Two weeks

(Artwork by Zoe Shier)

A memory popped up in my head today.

I’m writing a template for my work email that gets sent out if anyone messages me. I’m on sick leave, please contact this person in my absence. At the time we were talking about two weeks, maybe three.

I didn’t end up setting it up. I was so unwell at the time that I forgot what I was doing. I was just trying to keep it together in front of my colleagues.

Had someone crouched next to me and whispered in my ear that this two weeks would end up being almost a year, I would’ve killed myself. No doubt about it.

So I guess it’s merciful at the time that I didn’t know.

Someone asked me to write about what recovery is like. I said I can’t do that. For one, that’s not how I work. I never know what any of my posts end up being until I actually write them.

Also answering the question what recovery is like would only be one sentence long.

It’s fucking horrible.

Because you carry it all with you.

The weeks and weeks I’d toss and turn unable to fall asleep for more than an hour.

Conducting an interview while worrying that blood is going to soak through my shirt because I cut too deep.

The moment I’d wake up for the final time that night, crying from exhaustion.

Slowly and terrifyingly losing everything I had worked so hard to gain.

Vomiting until I’m hollow and still retching because my body is convinced there is still something left to eject.

Arguing with psychiatrist at the hospital that the sleeping medications aren’t working.

Feeling like giving up.

Banging a rubber band for a thousandth time in my poor, bruised arm because it still doesn’t hurt enough.

Fighting against the wave that takes me so deep where nobody else can find me with pain from hurting myself, where there is no sight or sound, just death.

Having a doctor ask me why haven’t I killed myself yet.

Hitting my head against a wall so I’d finally knock myself out and be able to finally sleep.

Screaming at the top of my lungs because I’m in so much pain that I just want to die.

A psychiatrist asking me in front of a room full of medical staff why didn’t I leave my abusive boyfriend.

My so-called friends who never rang.

Planning my own death.

Answering the same questions over and over again.

My whole identity, everything that made me human falling off me like pieces of rotting flesh.

Talking to my loved ones with only myself knowing that this would be the last time I’d ever speak to them again.

A nurse who sits at the foot of my bed while I cry but doesn’t touch me.

The endless forms I have to fill and boxes to tick.

Begging the nurses to let me out so I can die.

People who are too embarrassed of my illness to even look me in the eye.

Then the others.

That first time I sleep throughout the night and can’t move for the first hour as tears of relief roll down my face.

All the nurses who come together to comfort me when I tell them my dog just died.

My friends who drive for hours just to come see me.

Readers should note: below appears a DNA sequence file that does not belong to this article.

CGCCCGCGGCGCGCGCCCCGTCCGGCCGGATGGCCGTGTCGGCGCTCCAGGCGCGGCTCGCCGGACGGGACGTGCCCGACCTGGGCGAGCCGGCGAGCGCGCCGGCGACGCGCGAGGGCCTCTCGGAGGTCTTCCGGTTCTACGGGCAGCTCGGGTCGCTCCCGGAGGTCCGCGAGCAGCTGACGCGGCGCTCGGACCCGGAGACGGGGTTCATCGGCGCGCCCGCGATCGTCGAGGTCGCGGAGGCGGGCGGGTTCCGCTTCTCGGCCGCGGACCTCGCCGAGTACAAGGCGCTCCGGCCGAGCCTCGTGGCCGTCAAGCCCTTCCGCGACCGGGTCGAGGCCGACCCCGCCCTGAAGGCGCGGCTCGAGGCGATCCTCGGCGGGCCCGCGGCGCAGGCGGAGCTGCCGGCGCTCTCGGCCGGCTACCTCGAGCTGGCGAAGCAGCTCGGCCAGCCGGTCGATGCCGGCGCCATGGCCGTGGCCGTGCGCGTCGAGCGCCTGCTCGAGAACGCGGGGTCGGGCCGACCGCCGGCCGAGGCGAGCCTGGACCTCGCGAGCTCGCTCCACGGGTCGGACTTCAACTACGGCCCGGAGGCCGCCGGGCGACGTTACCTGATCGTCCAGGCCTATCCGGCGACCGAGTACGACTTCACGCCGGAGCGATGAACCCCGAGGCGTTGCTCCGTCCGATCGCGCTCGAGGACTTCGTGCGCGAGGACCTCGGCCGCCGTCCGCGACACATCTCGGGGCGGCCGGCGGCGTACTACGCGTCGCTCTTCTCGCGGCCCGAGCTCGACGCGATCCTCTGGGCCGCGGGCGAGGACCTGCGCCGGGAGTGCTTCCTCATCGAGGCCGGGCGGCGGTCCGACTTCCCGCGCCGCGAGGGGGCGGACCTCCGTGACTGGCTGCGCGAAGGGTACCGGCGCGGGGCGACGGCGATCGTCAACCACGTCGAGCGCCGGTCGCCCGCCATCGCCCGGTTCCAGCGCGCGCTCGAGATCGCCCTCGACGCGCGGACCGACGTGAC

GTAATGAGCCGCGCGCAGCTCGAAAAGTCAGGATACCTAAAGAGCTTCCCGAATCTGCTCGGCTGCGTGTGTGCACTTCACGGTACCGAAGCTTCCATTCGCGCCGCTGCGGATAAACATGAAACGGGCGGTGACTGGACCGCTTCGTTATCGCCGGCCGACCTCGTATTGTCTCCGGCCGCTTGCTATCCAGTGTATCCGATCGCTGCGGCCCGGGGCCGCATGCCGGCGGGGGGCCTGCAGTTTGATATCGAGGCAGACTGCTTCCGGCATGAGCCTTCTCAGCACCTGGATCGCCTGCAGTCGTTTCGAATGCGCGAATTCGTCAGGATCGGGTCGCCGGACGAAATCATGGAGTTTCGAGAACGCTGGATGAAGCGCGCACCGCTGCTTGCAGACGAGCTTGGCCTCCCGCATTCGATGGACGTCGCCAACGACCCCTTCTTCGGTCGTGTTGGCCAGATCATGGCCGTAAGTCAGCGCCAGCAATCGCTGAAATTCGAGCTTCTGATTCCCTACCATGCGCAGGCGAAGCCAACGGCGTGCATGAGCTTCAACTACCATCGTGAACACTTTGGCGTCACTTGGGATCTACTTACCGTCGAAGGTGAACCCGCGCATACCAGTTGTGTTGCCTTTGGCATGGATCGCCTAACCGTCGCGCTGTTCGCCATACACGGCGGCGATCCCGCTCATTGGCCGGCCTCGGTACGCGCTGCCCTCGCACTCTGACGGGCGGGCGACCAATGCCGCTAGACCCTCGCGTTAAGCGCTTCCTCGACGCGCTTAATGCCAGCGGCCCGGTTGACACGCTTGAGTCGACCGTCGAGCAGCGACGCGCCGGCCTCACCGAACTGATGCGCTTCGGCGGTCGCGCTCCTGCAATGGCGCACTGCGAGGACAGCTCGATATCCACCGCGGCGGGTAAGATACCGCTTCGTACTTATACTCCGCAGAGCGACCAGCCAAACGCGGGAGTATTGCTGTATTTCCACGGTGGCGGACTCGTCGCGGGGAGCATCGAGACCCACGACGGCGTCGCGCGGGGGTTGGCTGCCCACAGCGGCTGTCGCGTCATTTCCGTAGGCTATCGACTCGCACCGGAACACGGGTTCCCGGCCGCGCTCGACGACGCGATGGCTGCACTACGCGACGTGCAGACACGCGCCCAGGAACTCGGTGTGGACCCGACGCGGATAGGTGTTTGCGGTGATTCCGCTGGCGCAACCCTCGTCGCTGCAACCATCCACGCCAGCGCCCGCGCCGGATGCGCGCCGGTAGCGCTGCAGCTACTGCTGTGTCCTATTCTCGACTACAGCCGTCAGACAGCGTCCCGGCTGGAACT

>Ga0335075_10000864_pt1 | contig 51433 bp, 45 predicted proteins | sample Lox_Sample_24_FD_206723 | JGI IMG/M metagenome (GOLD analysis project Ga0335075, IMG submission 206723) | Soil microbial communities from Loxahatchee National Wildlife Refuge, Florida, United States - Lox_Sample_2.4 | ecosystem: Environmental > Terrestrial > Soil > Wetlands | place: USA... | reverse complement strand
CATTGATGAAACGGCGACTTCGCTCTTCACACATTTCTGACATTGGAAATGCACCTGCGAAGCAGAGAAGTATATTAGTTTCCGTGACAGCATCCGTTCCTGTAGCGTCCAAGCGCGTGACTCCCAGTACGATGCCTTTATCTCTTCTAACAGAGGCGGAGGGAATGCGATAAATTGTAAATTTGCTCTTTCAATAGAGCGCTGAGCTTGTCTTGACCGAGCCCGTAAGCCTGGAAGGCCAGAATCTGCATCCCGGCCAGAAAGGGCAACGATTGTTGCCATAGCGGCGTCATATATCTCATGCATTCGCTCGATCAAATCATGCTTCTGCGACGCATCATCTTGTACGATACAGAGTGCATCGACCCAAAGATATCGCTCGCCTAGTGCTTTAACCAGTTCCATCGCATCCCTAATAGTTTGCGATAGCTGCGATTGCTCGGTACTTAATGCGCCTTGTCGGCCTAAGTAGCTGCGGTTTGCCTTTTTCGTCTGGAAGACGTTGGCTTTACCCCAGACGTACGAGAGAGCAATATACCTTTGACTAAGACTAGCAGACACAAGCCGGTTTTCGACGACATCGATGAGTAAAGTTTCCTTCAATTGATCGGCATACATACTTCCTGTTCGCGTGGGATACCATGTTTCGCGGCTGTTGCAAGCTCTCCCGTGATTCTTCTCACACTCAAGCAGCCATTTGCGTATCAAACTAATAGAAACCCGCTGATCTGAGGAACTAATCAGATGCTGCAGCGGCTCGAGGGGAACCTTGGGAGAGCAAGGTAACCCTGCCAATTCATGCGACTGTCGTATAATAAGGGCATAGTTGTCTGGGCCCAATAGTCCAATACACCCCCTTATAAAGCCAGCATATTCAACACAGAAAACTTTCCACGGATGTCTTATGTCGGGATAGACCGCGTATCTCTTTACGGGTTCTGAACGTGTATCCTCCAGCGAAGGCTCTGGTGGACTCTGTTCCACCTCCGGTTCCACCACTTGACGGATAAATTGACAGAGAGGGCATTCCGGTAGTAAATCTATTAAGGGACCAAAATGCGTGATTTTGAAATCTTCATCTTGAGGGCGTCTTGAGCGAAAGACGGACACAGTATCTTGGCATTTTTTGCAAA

My parents who tell me not to be sorry because there’s nothing to forgive.

Realising that I’m good at colouring.

A temporary counsellor who gives me a card and makes me Christmas decorations out of felt.

Laughing hysterically as one of the fellow patients has adopted a beetle and tells that it’s on the obs because it has made a suicide attempt.

My friend who spends hours upon hours telling me anecdotes about his life and for a moment takes me away from the hospital bed.

Understanding that things that my boyfriend did weren’t my fault.

Finally being held by my mum.

Realising that my antidepressants are working.

My favourite nurse who comes to my room with tears in her eyes and kisses the top of my head when I made her a thank you-card.

Running into one of the people who I got to know at the ward and seeing how genuinely happy they are to see me.

The kitchen worker who always gave me an extra piece of cake.

Stirring as my mum fixes my duvet in the middle of the night on my second night home from the hospital.

Dad saying that there is nothing in this world that will ever break me because I’m his daughter.

A man on a river bank who I sat with as he cried and showed me pictures of his children.

My fingers entwined with someone’s who rushed in to see me the first moment he could.

How do you even begin to tell?


  1. This is absolutely beautiful! So real, so honest, utterly beautiful!! I am so glad that despite the negatives, there are positives. Sending you a big hug!

    Liked by 2 people

  2. You’re welcome. Recovery is overwhelming and complex most of the time. I think I’d much prefer a broken limb that would heal in a set amount of time.

    Liked by 1 person

Leave a Reply to Liz Cancel reply

Please log in using one of these methods to post your comment: Logo

You are commenting using your account. Log Out /  Change )

Google photo

You are commenting using your Google account. Log Out /  Change )

Twitter picture

You are commenting using your Twitter account. Log Out /  Change )

Facebook photo

You are commenting using your Facebook account. Log Out /  Change )

Connecting to %s